Muscle Shoals native Jason Isbell brings his singer/songwriter melodies to Duling Hall Oct. 21.
Photo by Courtesy Michael Wilson
It's not surprising that Jason Isbell, 34, might sound a little tired when you talk to him. Just this year, Isbell married songwriter and musician Amanda Shires in February, released his latest solo effort, "Southeastern," in June, appeared on "Late Night with Conan O'Brien" in September and has been on tour in between.
Isbell got sober after his last tour and found more time to devote to writing, and he poured that effort into "Southeastern." The album is rich with melodies and colorful characters. Most importantly, it's full of excellent stories—the kind of stories that one listens to and holds their breath in anticipation of the lyrical brilliance.
The Jackson Free Press spoke with Isbell by phone.
You grew up around Muscle Shoals, Ala. How much of that part of the South informed your writing?
Muscle Shoals was a different kind of place because it has such a history of music there. I didn't realize all that had happened there until I was in my late teens. I spent a lot of time going out to restaurants and playing music with my friends, as we didn't have any bars there. ... It allowed me to run into a lot of those musicians who played on those old recordings. They were still out playing shows there in town. After I had gotten to know some of those people, I went back and studied the music they made and fell in love with it.
Tell me about the role melody plays in your writing.
The same melodies that work on people that are 6 or 7 years old work on people that are 50 or 60. Strong melodies are why kids love The Beatles so much. A lot of the songs that were played on the radio back in the '80s when I was growing up were by people like Crowded House, 'Til Tuesday, Squeeze, Prince and Cyndi Lauper. Those songs had really strong melodies. That might be something that sets my work apart from the people that fall into the Americana or roots music genre; my melodies aren't just informed by old country music or punk rock.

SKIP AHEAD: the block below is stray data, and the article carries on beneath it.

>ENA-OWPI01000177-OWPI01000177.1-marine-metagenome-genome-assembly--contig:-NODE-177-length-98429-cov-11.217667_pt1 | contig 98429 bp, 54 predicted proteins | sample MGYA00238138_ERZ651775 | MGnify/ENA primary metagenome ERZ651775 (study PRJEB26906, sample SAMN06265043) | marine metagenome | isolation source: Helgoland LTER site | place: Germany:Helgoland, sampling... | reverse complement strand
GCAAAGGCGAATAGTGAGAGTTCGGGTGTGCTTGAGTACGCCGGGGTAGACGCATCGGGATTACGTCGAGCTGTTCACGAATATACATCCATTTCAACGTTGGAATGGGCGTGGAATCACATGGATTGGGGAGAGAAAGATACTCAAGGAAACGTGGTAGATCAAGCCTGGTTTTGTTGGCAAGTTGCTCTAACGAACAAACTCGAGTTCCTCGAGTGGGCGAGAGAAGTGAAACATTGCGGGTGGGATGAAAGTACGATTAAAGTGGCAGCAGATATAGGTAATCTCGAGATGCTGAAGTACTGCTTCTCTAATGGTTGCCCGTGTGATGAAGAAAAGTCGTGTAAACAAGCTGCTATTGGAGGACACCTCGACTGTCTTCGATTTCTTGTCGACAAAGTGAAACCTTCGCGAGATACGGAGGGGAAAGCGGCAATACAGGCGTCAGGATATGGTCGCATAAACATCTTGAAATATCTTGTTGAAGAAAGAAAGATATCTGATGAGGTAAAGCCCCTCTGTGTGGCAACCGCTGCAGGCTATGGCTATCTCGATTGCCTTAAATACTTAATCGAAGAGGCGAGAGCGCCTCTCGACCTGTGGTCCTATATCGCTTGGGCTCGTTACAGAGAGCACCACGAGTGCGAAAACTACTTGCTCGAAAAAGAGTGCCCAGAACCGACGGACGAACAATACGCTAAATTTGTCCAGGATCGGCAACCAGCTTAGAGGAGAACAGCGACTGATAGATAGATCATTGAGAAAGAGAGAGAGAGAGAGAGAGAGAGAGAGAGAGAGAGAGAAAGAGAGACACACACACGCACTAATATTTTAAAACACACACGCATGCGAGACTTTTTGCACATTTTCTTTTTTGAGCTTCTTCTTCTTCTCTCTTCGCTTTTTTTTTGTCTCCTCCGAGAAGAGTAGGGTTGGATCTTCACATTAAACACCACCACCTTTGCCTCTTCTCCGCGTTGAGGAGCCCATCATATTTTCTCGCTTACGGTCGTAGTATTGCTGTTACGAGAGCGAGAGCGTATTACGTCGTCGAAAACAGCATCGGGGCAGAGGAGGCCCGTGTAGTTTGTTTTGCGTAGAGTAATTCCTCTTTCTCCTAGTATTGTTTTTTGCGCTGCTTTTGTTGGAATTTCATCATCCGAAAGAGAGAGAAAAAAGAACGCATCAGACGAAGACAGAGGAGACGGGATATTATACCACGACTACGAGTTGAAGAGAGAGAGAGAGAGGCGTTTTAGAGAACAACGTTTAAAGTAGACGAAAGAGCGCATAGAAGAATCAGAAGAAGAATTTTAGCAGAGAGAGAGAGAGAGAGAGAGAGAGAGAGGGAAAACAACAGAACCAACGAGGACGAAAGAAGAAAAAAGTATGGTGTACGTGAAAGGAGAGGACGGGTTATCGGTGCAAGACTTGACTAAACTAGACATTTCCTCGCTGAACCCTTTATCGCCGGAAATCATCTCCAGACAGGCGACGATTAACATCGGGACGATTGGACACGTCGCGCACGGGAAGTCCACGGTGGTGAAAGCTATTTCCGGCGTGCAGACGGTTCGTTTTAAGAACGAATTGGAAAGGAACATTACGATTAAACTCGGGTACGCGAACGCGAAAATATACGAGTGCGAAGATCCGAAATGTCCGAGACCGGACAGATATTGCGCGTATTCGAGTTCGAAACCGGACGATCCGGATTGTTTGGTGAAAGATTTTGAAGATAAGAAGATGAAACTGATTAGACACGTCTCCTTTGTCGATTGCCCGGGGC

Critics have written about you getting sober, but how did get from your last album, "Here We Rest," to "Southeastern"?
It was honestly just a matter of working harder and spending more time on the songs. I had more time to work because my life had settled down quite a bit. I had quit drinking and going out. Because I didn't have that nagging of feeling of "Now it's time to go out and start drinking," I could actually focus on my work a lot more.
How does working with and being married to songwriter Amanda Shires work?
We help each other a whole lot. In the editing process, we'll bounce songs off each other when they're still very young. We'll make suggestions and try to be as supportive as we can. I feel like we really enjoy our time together. It's nice to be able to play together, but it's also important that we are individuals.
Tell me about the transition from being in the Drive-By Truckers to fronting your own band.
It's hard work. It's been very fulfilling for me. I find that I work best if I'm the boss or I'm being told what to do. ... Anything in between is hard. Anytime you try to share a vision with somebody else, it gets really convoluted very quickly. We had a really special thing with that band, and it worked for a while.
Jason Isbell performs at 8 p.m. Oct. 21 at Duling Hall (622 Duling Ave., 601-292-7121). Cary Hudson also performs. Tickets are $20 in advance and $25 at the door. Visit ardenland.net and jasonisbell.com.
UPDATE: As of 3:10 p.m. 10/21, this show is SOLD OUT.